Farewell

This winter brought word of the passing of three former professors at the college.

  • Charles Kennedy Birdsall, professor emeritus of EECS, died last March at age 86. In 1991, he had retired from teaching after 32 years, but continued to pursue his research into plasma theory.
  • CEE Professor Emeritus Joseph Penzien, founding director of the Berkeley Earthquake Engineering Research Center, died in September at age 86. He developed the world’s first modern shake table in 1972 and co-authored the 1975 textbook Dynamics of Structures.
  • Alumnus and CEE professor Robert E. Selleck (Ph.D.’62 CE) died in September at age 84. He specialized in water and wastewater treatment processes and had served in the U.S. Army Air Corps during World War II.

The college also lost two doctoral students last fall.

  • EECS student Vadim Karagodsky died in September at age 31. He worked with Constance Chang-Hasnain’s optoelectronics research group and was due to graduate this spring.
  • Gregory J. McCauley (B.S.’03, M.S.’05 ME) died at the age of 30, also in September. He was finishing his doctorate in fluid mechanics, and had been hired by Lawrence Livermore National Laboratory shortly before his death.

Thomas E. Haynes (B.S.’44 ME) died in August at the age of 89. Haynes served as first lieutenant in the U.S. Army in World War II and as a reservist in the Korean War. During his career, he worked for the U.S. government in the foreign aid program in the Philippines as a management consultant for Booz, Allen & Hamilton. He retired in 1987 as vice president for planning at Cleveland State University.

John Alfred Martin

John Alfred Martin (B.S.’43 CE) died in December at age 91. Martin played baseball while majoring in civil engineering at Cal. He founded John A. Martin and Associates, which became one of the largest privately owned structural and civil engineering companies in the world.

During his career, which spanned more than 50 years, Martin engineered iconic structures in Los Angeles and beyond, including the Staples Center, the Mirage in Las Vegas and San Diego’s convention center. Martin was also an engaged citizen and involved in many civic endeavors. He received the 1990 Humanitarian Award from the Los Angeles Council of Christians and Jews and was recognized by the American Legion for helping to found several baseball leagues for youth. Martin founded a scholarship endowment fund at the College of Engineering.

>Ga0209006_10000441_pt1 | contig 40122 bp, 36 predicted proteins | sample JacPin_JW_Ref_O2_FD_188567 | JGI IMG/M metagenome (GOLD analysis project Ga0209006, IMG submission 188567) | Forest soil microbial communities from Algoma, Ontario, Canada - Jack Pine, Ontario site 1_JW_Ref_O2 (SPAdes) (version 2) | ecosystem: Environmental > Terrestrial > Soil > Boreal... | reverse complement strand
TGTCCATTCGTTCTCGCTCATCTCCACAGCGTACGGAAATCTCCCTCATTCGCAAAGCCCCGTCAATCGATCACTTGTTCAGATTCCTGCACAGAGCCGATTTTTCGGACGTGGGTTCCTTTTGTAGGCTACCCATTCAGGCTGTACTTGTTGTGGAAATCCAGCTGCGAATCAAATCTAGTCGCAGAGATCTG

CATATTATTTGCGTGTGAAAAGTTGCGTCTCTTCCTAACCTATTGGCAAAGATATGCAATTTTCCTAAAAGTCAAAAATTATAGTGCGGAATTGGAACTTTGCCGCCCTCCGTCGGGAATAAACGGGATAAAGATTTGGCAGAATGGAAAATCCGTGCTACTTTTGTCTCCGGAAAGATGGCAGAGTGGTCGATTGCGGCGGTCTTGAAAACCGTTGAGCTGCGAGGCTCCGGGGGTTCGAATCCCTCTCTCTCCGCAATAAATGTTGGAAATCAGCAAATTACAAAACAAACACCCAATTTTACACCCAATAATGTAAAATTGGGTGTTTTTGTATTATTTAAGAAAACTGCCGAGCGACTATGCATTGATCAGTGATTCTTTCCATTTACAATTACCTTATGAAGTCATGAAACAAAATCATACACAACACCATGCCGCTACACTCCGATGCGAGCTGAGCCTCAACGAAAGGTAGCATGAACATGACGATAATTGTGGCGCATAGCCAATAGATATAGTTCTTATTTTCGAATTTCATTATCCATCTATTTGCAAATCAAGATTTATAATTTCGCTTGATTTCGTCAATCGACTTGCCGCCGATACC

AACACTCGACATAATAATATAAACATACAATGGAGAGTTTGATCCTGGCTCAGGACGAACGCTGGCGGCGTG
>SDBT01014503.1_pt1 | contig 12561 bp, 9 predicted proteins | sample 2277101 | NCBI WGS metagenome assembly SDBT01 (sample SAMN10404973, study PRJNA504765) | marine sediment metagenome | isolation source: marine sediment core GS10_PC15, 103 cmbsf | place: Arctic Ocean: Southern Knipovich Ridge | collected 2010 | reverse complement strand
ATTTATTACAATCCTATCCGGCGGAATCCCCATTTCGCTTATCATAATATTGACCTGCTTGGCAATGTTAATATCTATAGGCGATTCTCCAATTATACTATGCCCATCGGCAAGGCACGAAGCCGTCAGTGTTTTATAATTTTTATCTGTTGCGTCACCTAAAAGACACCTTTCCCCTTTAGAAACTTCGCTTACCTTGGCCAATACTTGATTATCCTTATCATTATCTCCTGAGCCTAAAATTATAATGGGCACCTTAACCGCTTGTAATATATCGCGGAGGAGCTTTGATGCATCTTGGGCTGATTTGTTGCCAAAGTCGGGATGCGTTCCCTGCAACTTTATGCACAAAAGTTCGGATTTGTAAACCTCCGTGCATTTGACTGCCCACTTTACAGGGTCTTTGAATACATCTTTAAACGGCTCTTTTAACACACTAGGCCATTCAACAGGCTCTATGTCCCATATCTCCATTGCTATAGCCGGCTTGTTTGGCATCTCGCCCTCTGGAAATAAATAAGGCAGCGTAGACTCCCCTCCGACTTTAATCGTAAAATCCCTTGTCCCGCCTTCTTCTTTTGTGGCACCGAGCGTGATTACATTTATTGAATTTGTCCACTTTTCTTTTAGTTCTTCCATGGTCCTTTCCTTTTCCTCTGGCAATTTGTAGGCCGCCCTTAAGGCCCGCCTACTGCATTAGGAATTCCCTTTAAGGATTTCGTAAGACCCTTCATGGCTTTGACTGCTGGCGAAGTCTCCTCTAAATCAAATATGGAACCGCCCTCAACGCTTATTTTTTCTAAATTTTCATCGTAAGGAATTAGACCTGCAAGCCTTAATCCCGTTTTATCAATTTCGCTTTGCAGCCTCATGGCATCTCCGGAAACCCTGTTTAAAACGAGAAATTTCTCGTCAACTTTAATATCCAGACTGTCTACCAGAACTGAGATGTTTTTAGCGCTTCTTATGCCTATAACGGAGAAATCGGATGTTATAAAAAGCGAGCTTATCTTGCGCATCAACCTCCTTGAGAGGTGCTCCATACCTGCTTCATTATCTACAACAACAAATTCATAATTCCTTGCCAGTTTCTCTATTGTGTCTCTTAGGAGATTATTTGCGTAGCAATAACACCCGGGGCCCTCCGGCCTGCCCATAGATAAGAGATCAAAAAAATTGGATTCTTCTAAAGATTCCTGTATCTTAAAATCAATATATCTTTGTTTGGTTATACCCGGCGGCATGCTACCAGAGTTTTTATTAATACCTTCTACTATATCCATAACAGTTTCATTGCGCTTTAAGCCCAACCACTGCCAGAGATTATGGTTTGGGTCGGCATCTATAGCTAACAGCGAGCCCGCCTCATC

(Photo courtesy John A. Martin and Associates)

Blair V. Jarrett (B.S.’70 EECS) died in October at the age of 74. Jarrett worked as an electrical engineer at Lawrence Berkeley National Laboratory for many years.

Carl J. Krantz (B.S.’63 EE) died last fall at age 72. Krantz served in the U.S. Navy and worked as an electrical engineer for Litton Systems for 38 years.

Gordon R. Nakagawa (B.S.’58 EE) died in August at age 76. A career naval officer, Nakagawa spent 32 years in the Navy and was deployed to Vietnam four times. His plane was shot down in 1972, and he was imprisoned in the notorious “Hanoi Hilton.” His last active duty assignment was as chairman for tactical analysis at the Naval Postgraduate School, where he continued to teach after retiring from the military. Of many honors and awards, Nakagawa received two Legions of Merit, two Bronze Stars and two Purple Hearts.

Henry J. Ongerth (B.S.’35 CE) died in August at age 98. Ongerth received his master’s in public health in 1950 from the University of Michigan, and worked in the California State Health Department for 40 years before retiring as chief in 1979. Ongerth also chaired the Conference of State Sanitary Engineers, served on the USEPA National Drinking Water Advisory Committee and was elected to the National Academy of Engineering. A UC Berkeley scholarship fund to support students in civil and environmental engineering has been established in his honor.

Samuel R. Sanford (B.S.’66 EECS) died in December. Sanford served in the Army, the Navy and the National Guard Army Corps Reserves. He worked for Navalex at Mare Island for 36 years before retiring.

William Ryan Sibbett (B.S.’50 EE) of Klamath Falls, Oregon, died in August at age 85. Sibbett served as a naval radio officer in World War II. Upon graduation and for much of his career, he worked for the S&C Electric Company.

Robertson Stevens (M.S.’50 EECS) died in November at age 89. He had a 42-year career with the Jet Propulsion Laboratory, where he focused on construction of the Deep Space Network.

Farrel A. Stewart (B.S.’47 CE) died in January at the age of 89. A World War II veteran, Stewart was awarded a Purple Heart, European-African-Middle Eastern Campaign Medal and the World War II Victory Medal. He served in the Army Reserves until retirement at the rank of major in June 1964. He later worked for Standard Oil, F.K. Pinney, Inc. and the Benicia Arsenal. He served as city engineer and city manager in Concord, California, where he designed the first city hall.

Orlando A. Tafoya (B.S.’53 ME) died in October at age 80. Tafoya worked on NASA’s Apollo 11, among other space programs. He was an athlete and coached Little League and basketball teams.

Richard M. Thatcher (Ph.D.’68 IEOR) died in December at age 85. Thatcher served as a paratrooper in the U.S. Army during World War II and retired from Lawrence Livermore National Laboratory in 1991.

Roger R. Webster (B.S.’43 EE) died in October at age 91. After graduation, Webster joined a group working on radar jamming systems at Harvard Radio Research Laboratory. Later, he worked at Stancil-Hoffman; at Cal Tech on the Manhattan Project; and at Texas Instruments, where he helped develop the first transistor “pocket” radio. Webster also served as the U.S. chairman of IEEE Integrated Circuits Committee.


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